If James Shaw walks, so does the Greens' biggest political asset

Green MP James Shaw, with Marama Davidson on the tiles at parliament on Saturday.
Monique Ford/Stuff
Green MP James Shaw, with Marama Davidson on the tiles at parliament on Saturday.

OPINION: The Green Party was doing its level best to ruin its chances at the next election, when on Saturday afternoon more than 25% of its delegates chose not to re-elect James Shaw as the party’s co-leader.

With no-one openly running against him, nominations were nonetheless reopened. Under Green Party rules the nomination will be reopened for a week and a vote will be held within the next four weeks.

A clearly deflated and ashen-faced Shaw wandered down to the black-and-white tiles in Parliament with Marama Davidson – who was re-elected as co-leader – as the sun was setting on Saturday evening.

Shaw said he wasn’t sure if he would run for leader again. He used some of the press conference to pitch for why he had done a good job. And he has.

READ MORE:
* Surprised James Shaw not reconfirmed as Green Party co-leader, nominations to be reopened
* Greens, National weigh in on waste-to-energy plant proposals
* ACT's cost of living plan - scrap tariffs, cut taxes, bring in workers and foreign supermarkets

Under Shaw and Davidson the Greens have achieved more power and influence in Government – particularly with climate change – than in the rest of party’s entire history.

What he heavily hinted at, but didn’t explicitly say, is that he thinks the membership supports him, but that factional delegates in the left of the party, who have been agitating, turned up to vote.

He wants to make sure that wider support is rock solid.

Co-leader Marama Davidson wouldn’t come out and back him – she is genuinely a pro-membership decisions person – but during the week used plenty of coded language to support Shaw.

It also reveals a crazy aspect of Green Party rules that give rise to spoilers.

While Shaw was supported to be leader by about 70% of the delegates, it only takes 25% – who don’t even need to have an alternative viable candidate – to stop his, or anyone else’s election to co-leader.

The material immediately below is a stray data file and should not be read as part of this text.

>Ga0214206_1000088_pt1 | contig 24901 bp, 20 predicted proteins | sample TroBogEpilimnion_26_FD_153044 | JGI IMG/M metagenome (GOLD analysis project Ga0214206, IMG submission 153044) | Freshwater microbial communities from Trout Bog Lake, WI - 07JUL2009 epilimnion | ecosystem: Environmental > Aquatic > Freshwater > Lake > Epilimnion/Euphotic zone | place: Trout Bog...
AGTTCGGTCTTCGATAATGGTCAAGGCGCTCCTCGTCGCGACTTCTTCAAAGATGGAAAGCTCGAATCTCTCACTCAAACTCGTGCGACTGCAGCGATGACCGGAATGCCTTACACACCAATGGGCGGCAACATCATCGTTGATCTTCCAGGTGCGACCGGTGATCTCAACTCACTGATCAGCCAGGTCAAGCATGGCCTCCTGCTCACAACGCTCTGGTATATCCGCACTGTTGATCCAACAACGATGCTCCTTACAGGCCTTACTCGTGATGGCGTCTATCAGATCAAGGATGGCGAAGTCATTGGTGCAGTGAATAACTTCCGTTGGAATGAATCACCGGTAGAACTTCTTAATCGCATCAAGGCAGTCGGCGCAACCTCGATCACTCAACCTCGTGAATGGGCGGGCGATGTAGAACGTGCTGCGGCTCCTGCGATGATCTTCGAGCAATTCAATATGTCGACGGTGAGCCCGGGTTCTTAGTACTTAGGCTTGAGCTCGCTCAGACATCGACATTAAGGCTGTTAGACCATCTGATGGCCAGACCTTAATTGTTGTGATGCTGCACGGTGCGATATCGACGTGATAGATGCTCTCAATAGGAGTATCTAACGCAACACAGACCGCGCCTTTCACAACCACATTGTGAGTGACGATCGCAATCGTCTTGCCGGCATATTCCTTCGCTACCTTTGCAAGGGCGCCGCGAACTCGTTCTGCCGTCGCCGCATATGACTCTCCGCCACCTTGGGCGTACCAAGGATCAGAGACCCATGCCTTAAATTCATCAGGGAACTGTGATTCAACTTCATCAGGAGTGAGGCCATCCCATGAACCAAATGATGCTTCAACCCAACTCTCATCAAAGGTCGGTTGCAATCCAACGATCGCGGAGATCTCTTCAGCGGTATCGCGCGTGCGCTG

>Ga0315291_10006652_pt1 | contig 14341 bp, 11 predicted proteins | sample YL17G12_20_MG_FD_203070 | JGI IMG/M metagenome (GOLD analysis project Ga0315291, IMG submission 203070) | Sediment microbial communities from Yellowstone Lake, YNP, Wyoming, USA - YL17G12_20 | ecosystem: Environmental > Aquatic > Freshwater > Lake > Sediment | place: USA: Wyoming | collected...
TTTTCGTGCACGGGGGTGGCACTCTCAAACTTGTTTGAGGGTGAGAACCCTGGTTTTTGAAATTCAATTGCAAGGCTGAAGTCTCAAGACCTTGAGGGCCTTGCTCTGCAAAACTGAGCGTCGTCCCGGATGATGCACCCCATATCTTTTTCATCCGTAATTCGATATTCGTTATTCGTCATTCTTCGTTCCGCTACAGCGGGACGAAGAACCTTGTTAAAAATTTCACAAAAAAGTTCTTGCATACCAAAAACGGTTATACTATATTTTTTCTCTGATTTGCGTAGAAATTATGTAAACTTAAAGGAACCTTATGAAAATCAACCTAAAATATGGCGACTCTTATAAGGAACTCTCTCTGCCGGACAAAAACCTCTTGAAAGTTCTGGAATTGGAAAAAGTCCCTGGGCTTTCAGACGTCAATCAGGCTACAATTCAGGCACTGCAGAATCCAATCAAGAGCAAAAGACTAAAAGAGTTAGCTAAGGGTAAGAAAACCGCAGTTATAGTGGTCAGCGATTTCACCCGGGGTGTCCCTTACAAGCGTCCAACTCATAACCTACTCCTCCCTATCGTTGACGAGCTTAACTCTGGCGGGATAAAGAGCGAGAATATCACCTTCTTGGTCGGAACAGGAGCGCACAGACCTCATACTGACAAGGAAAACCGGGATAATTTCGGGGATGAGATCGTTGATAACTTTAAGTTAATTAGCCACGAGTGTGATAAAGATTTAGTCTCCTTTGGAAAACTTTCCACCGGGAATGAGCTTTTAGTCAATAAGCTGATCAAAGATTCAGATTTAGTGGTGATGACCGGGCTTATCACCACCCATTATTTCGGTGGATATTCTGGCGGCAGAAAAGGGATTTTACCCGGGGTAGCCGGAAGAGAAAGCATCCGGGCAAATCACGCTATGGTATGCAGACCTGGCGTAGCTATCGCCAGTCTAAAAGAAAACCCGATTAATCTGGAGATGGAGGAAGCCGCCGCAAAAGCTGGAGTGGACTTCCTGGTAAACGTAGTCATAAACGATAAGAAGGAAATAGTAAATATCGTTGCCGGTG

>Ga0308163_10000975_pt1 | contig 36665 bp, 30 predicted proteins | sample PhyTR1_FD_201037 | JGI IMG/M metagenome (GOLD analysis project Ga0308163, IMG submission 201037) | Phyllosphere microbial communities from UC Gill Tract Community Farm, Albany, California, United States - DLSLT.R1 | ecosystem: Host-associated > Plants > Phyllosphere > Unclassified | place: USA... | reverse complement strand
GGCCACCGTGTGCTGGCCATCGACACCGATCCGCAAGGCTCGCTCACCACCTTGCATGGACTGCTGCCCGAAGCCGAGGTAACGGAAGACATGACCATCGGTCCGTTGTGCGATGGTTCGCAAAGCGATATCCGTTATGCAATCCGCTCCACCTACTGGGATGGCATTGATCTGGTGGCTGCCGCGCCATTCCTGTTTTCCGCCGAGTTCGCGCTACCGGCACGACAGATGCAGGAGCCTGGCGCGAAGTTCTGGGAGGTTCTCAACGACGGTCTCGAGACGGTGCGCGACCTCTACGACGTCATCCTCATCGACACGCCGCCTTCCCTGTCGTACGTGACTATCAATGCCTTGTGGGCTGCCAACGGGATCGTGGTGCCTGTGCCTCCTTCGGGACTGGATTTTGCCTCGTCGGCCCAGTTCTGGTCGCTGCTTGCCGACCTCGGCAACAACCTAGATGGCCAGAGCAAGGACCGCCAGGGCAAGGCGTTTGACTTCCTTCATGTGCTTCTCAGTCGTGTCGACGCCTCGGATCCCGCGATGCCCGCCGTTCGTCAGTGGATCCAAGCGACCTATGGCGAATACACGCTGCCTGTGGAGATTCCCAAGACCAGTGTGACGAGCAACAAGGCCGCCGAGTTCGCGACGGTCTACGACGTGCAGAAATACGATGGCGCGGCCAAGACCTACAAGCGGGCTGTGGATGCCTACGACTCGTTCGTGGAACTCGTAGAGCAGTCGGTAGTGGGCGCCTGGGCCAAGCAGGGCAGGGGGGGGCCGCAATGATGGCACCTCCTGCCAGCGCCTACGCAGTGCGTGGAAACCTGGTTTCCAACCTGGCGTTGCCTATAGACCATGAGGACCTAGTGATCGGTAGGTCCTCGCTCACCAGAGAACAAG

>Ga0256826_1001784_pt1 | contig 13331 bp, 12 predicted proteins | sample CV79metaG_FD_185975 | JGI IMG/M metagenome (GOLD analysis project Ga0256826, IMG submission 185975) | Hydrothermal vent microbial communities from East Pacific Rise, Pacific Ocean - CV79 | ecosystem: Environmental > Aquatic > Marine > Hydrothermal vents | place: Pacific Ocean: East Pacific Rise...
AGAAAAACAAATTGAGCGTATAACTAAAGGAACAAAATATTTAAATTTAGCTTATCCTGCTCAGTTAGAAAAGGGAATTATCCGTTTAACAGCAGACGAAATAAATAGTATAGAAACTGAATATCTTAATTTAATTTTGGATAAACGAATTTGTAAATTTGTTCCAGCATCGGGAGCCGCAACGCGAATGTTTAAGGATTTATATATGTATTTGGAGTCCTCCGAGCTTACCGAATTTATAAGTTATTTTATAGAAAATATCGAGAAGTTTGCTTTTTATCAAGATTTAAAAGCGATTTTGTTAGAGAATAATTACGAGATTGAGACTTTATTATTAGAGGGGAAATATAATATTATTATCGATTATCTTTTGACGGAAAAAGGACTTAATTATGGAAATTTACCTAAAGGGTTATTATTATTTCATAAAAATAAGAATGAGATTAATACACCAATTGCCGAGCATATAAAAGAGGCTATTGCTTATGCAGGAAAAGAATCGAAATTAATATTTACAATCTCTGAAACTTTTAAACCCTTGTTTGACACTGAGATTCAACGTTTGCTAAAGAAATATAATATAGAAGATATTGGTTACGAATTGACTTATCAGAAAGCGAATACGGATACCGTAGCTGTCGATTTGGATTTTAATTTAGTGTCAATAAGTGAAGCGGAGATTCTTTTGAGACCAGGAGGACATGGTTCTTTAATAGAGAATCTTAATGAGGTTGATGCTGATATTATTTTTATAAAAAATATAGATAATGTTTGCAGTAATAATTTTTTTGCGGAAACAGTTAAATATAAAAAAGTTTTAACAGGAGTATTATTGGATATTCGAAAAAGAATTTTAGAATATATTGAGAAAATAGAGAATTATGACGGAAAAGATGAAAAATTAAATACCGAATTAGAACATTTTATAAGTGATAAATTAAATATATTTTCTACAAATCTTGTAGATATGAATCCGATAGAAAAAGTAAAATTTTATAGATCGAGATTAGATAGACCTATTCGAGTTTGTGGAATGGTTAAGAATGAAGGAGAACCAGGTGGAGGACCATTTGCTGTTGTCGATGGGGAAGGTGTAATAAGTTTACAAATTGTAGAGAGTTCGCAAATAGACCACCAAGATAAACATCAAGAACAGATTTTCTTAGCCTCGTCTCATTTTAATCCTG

He could run again, and the same thing could happen in a month.

Shaw said he could – and according to him PM Jacinda Ardern indicated that he probably would – stay on as climate change minister regardless of his position within the Green Party.
DAVID UNWIN/Stuff
Shaw said he could – and according to him PM Jacinda Ardern indicated that he probably would – stay on as climate change minister regardless of his position within the Green Party.

Shaw confirmed that he could – and according to him Prime Minister Jacinda Ardern indicated that he probably would – stay on as climate change minister regardless of his position within the Green Party.

That surely would be embarrassing for the party.

More broadly, jettisoning Shaw would be absolutely crazy for the Green Party.

He is the party’s prime political asset. He is the middle class, unthreatening and eminently credible leader of what is, in reality, a far-left party that has the historical good fortune of having environmental branding.

The Greens membership might have its fair share of hardcore activists, but being a 10% sort of party means appealing to a lot of people who aren't. Voters who are worried about climate, rivers, national parks, and social justice, but who don’t want to fundamentally tear the joint down. Voters who like their middle-class job and going hiking in the weekend.

Without them the Greens are not a 10% party.

The agitators within the Greens clearly think that the party hasn’t done enough, and that Shaw is basically just a tree Tory.

But stepping back for a minute and looking at the whole political board reveals just how misguided this is.

Polling at around 10%, the Green Party is, for the first time in 30 years, actually in a position where come next year’s election it could be a powerful minority party in Government. If it and Labour get the numbers to govern, it will be a much bigger player and won’t have Winston and NZ First to contend with – on current polls at least.

Starting off a civil war in the party and getting rid of Shaw as leader would most likely just squander that position.

Green parties around the world face this constant conundrum: between purity and pragmatism, or between choosing to being adults in government or languishing in opposition. With Shaw and Davidson as co-leaders, the party had done the former.

Former Australian Labour Prime Minister Gough Whitlam captured this conflict best with a pithy phrase when fighting within his party in the 1960s: “Certainly, the impotent are pure.”